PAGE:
In the summer of 2018, New Orleans became the first city in the South to abolish fees charged to youth involved in the juvenile justice system.
Louisiana House Bill 249 protects people convicted of a felony and their dependents from facing undue hardship because of fines and fees.
In March 2017, New Orleans nonprofit Stand with Dignity sponsored a Warrant Clinic in New Orleans. Over 1,200 people (who owed an average of $8,000 in fines and fees) participated in the clinic.
This report documents the amount New Orleans residents pay in bail, fines and fees, traces where the money goes, and calculates how much the city spends to jail people who cannot pay.
Fifteen percent of the Bogalusa City Court’s revenue is derived from court fines and fees. Judge Black gives indigent defendants the options of jail for nonpayment of fines and fees or the payment of an illegal $50 extension fee to buy additional time to pay their court debt.
Rozzie Scott, a resident of Bogalusa, Louisiana was found guilty of stealing $5 worth of food to feed his family. Judge Black ordered him to pay $450 in court fines and fees.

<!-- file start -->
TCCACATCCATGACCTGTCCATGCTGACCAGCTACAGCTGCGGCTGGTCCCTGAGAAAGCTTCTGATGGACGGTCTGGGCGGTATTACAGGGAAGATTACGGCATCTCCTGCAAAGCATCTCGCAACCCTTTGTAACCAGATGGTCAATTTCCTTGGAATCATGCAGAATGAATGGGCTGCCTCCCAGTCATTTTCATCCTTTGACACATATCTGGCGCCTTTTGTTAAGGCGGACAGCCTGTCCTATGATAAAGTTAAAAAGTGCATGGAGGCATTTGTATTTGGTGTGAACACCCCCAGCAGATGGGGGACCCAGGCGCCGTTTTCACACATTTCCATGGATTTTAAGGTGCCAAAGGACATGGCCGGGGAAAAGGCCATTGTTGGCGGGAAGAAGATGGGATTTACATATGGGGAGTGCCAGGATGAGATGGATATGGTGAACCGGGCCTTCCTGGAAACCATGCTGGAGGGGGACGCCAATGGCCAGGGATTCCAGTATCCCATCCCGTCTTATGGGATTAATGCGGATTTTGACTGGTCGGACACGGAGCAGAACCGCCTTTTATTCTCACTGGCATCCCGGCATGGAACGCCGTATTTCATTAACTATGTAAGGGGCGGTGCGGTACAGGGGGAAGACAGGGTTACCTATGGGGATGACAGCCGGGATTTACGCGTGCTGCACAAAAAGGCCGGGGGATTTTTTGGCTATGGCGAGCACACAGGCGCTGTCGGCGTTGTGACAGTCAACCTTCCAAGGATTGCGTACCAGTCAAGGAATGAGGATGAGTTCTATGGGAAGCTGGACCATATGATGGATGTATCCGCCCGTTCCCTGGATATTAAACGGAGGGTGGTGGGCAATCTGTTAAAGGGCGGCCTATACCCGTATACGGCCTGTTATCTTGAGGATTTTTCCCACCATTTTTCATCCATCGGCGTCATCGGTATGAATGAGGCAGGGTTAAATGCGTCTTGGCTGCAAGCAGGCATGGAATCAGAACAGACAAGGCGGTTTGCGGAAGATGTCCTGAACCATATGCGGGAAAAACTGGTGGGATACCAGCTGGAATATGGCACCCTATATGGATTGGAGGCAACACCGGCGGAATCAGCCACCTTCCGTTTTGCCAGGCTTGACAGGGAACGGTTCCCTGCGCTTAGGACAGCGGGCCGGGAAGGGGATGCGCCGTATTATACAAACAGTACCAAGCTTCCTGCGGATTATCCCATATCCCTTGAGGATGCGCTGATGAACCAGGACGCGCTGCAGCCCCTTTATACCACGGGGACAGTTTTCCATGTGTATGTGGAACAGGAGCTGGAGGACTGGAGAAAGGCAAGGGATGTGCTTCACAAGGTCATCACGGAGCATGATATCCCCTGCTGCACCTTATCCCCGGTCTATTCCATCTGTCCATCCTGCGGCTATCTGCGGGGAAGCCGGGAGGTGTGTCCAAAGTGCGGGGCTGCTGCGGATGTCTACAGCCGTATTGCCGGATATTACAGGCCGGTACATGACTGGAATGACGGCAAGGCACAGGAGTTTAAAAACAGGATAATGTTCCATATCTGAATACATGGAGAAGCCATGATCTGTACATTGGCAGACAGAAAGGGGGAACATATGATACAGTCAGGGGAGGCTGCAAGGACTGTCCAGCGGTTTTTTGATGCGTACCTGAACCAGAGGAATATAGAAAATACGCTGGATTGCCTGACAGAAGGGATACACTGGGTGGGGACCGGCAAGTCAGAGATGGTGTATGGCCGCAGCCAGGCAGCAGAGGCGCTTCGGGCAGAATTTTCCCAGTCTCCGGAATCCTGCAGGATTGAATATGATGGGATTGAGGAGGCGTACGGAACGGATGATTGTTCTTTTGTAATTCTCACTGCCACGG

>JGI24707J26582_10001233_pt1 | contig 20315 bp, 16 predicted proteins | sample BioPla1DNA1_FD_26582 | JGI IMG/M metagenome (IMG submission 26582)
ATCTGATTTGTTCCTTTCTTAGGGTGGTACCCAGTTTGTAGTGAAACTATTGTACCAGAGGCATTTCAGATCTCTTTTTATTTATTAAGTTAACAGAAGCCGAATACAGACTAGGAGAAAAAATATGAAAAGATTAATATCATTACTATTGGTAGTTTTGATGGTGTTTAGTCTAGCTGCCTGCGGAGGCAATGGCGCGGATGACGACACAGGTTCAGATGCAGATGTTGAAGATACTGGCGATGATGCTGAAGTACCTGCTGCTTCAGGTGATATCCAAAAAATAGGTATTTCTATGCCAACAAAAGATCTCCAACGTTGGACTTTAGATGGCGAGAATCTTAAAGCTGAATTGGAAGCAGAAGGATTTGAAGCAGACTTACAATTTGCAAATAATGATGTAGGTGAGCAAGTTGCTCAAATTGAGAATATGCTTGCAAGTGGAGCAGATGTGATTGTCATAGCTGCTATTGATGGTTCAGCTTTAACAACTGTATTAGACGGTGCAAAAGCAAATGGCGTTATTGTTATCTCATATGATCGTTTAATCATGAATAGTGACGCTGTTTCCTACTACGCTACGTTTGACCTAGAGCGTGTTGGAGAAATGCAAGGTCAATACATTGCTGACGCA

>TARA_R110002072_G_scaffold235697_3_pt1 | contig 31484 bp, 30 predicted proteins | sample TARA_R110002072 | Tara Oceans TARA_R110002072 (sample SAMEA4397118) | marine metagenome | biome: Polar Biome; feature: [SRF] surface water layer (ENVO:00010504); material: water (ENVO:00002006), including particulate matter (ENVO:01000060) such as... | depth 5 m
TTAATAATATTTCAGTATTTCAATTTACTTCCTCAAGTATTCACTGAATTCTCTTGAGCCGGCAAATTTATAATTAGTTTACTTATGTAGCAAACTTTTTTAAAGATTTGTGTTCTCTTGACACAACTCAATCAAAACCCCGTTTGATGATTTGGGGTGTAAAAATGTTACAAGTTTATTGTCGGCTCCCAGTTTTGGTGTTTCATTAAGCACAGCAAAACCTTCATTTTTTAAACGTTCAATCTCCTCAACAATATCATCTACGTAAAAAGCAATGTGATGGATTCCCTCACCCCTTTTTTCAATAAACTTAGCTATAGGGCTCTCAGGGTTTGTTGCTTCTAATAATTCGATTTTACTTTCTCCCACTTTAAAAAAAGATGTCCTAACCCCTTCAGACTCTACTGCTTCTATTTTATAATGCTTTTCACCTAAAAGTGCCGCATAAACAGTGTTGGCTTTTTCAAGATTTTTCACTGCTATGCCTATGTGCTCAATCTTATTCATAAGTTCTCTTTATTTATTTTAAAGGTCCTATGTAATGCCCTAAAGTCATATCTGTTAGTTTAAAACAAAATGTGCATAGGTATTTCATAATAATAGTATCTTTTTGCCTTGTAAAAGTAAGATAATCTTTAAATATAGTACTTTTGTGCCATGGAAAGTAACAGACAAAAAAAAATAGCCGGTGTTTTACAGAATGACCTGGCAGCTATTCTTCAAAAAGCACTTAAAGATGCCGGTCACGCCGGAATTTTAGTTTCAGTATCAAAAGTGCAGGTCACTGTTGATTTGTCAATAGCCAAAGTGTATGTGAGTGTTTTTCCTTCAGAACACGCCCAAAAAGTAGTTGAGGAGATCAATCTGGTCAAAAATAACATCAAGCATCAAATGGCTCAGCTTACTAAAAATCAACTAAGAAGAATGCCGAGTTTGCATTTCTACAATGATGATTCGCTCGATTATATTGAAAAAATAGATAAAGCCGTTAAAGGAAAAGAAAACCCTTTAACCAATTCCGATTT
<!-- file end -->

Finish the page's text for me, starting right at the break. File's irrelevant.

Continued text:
After being convicted of traffic violations, the four complainants were sentenced to pay for and attend English classes and charged high fees for interpreter services in addition to court fines …
This bill allows people who were assessed and paid the warrant recall fee to apply for a refund of that money.
Summary of the cause of action The New Orleans Parish Criminal District Court jails indigent defendants who are unable to pay post-judgement court fines and fees. Court costs are imposed …
This report is the result of a collaborative research project from 20 community-based organizations that studied the costs of incarceration on families across 14 states.